Date: September 4, 2020

September Not as Bad Beneath the Surface – Ugly Stick Out in Full Force on Thursday

As the calendar has turned to September, let’s not forget all of the pundits who incorrectly warned about August being such a tough month. While there is nothing wrong with being wrong (I do it every day), there is a lot wrong when you are lazy and do not do your homework. Those who painted August with a broad brush just recited some stat they saw on Twitter. Instead, they should have been reading this blog and learning about the details of August in an election year.

I will admit that I was a little lazy regarding my homework so I waited an extra day to finish this when I had the data dissected. September has traditionally been the weakest months for stocks. And Thursday seemed to remind everyone of just how much hot air is under the NASDAQ 100.I wrote about it HERE.

However, all Septembers are not created equal. When the month begins with the stock market in an uptrend, September has delivered positive returns on average of roughly +0.50%. The percentages of up and down Septembers when beginning in an uptrend is just slightly better than a coin flip. In other words, investors should be happy with a breakeven month.

Let’s turn to election year Septembers since 1952. Obviously, 2008 was a very bad year and an outlier of -9.08%. That gives us an average of -0.16% for all election year Septembers, or +0.39% if we remove 2008. Since 1980 and excluding 2008, we get +1.15%, +0.70% since 1992. Those don’t seem so terrible.

Going one step further, let’s only look at years when an incumbent president is standing for reelection. With the exception of 1964, which was -4.55%, there has never been even a down 1% September. The average has been +1.20%. Since 1980, the average is +1.87% and +2.42% since 1990 although let’s realize that there are not that many occurrences.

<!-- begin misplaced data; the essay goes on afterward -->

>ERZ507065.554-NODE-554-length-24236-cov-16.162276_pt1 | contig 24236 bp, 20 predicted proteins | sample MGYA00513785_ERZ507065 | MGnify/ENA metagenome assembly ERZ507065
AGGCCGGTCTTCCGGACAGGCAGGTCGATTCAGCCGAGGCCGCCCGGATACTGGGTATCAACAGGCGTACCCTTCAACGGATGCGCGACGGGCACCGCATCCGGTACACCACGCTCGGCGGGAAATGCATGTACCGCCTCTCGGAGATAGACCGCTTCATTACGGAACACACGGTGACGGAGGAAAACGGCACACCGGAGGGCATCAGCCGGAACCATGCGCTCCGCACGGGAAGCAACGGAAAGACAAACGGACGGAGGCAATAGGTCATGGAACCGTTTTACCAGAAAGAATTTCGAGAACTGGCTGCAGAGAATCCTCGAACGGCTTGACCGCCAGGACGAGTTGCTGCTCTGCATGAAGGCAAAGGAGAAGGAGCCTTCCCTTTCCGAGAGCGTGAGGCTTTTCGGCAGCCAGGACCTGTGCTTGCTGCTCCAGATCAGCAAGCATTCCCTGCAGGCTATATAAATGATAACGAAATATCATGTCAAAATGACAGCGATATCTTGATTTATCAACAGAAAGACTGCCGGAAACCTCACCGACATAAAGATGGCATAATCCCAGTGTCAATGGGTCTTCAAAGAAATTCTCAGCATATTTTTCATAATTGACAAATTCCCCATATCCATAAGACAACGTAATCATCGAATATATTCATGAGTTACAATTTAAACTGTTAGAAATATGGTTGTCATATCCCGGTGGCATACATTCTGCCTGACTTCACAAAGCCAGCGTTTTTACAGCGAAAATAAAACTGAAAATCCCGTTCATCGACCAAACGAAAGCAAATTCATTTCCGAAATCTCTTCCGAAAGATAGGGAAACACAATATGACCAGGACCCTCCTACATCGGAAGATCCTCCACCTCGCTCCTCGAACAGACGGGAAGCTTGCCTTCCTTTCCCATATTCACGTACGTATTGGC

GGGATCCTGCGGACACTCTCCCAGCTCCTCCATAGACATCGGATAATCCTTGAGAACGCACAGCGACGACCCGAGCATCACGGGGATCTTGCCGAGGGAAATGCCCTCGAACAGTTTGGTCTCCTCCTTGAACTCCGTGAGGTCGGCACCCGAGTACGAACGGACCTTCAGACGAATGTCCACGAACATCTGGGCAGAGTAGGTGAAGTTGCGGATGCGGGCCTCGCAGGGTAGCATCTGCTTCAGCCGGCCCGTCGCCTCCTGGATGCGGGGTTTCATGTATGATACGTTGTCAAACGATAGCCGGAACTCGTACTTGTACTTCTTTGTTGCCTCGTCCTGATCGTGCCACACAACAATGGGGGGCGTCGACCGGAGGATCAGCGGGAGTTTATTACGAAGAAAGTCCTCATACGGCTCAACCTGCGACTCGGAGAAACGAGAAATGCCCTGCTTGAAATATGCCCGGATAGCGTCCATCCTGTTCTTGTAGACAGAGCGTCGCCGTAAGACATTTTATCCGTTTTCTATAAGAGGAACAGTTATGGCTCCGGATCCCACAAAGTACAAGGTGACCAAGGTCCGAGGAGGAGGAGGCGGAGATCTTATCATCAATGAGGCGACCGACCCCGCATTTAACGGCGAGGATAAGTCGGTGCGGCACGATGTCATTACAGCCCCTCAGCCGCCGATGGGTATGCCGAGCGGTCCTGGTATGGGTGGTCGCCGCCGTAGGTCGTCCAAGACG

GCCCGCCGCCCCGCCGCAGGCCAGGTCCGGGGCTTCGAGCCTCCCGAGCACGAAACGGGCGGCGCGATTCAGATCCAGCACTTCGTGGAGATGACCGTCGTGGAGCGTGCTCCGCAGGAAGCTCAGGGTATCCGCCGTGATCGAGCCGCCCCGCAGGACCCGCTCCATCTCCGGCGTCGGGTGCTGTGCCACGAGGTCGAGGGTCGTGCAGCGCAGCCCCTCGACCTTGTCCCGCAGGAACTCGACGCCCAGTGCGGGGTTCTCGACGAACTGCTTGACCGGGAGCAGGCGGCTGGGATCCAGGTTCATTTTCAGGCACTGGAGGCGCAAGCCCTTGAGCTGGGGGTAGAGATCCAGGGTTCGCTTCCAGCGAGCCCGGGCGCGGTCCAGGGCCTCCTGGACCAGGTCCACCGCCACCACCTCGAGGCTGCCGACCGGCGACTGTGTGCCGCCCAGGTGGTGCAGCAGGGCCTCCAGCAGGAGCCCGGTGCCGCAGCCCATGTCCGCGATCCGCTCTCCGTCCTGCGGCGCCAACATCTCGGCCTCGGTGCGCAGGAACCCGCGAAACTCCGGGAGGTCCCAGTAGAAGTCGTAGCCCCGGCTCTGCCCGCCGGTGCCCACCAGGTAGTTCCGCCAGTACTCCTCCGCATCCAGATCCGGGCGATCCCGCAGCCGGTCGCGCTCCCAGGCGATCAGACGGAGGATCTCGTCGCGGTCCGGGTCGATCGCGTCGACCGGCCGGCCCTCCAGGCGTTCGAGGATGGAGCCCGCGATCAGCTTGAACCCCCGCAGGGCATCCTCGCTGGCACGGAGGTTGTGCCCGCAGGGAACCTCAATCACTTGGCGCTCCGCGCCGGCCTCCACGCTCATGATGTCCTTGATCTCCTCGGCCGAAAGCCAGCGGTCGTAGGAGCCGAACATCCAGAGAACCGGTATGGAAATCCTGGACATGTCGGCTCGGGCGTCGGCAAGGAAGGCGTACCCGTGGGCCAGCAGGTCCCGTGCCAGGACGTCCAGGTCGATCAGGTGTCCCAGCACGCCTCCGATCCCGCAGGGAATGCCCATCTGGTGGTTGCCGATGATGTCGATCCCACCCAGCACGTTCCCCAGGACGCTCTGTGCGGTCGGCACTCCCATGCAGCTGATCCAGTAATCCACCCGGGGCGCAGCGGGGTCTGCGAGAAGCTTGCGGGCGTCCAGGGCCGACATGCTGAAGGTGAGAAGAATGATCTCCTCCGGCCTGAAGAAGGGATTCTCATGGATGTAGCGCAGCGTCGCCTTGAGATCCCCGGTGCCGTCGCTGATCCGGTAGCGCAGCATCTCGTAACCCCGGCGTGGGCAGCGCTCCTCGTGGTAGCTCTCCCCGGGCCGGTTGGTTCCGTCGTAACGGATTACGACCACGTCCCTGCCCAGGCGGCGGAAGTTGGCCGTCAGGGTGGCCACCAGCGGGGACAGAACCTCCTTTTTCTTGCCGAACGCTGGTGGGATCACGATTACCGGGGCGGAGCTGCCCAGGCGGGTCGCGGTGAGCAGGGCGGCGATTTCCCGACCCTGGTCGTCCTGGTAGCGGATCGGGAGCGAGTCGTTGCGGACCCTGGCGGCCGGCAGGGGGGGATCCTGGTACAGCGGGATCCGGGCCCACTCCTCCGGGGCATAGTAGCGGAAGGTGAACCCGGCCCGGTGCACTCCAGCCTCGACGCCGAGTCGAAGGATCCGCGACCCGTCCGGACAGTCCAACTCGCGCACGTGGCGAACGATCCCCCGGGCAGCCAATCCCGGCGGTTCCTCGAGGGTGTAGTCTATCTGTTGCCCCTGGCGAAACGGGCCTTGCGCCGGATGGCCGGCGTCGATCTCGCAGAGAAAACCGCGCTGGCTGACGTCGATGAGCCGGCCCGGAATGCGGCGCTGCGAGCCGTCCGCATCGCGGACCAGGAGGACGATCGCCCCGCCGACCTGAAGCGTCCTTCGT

None of these stats support the lazy person’s claim that September is an across the board bad month for stocks. There has to be some context to it. Yes, this September could be a down month after such a meteoric rise accompanied by pockets of giddyness and greed. But the data don’t support something really bad even though it’s 2020 so every day, week and month is anything but normal. Moreover, let’s stop blindly believing, just as I said last month, that the stock market is forecasting the winner of the election this far out. It’s not. Plain and simple. Incumbents lost in 1976, 1980 and 1992. September was positive all three times. August was mixed.

September got off to good start in the Dow Industrials, less so in the other indices. Then the NASDAQ 100 and the Fab Five Plus got hit with the ugly stick on Thursday which spilled over to the other indices. The media and pundits scrambled to find any piece of headline news to attribute the decline. Sometimes, stocks just do something for organic reasons. When the Dotcom Bubble peaked on March 10, 2000 there was not a single piece of news that caused the initial leg down. Buyers just got exhausted.

A client asked me if this could be the ultimate peak in mega tech. I will say this; if Thursday was the top like March 10, 2000, I will not say that I was shocked. That’s because the landscape has been fertile for a peak since mid-July. The data have supported a high for some time and eventually one of importance will come. While I do not believe the ultimate top has been seen, I am also not running to buy the NASDAQ 100 after one single ugly down day. Historically, there is usually the initial decline and then another rally attempt that fails. I am keenly interested in what happens on Friday as well as the next few weeks.

The Dow Industrials apear as though they want to lead along with large cap value stocks, something I have said before since the bull market began in March. I want to give them the benefit of the doubt for now. Remember, leadership can come by outperforming on the upside as well as the downside.

The most watched economic report of the month is due out at 8:30am today. I think a good plan is to buy early weakness, especially if we see a large down opening or sell early strength. Then you can reassess at the close ahead of the three-day weekend.

Thursday’s decline made sense. It was the first return to normalcy we have seen in some time. Let’s see how Friday and the coming few days play out. It would be disappointing for the bulls if they did not attempt a stand over the next few sessions. Once the markets get passed Labor Day, the election will be an almost daily discussion topic and there are plenty of trends to gauge what the market is pricing in for an outcome.


Paul Schatz, President, Heritage Capital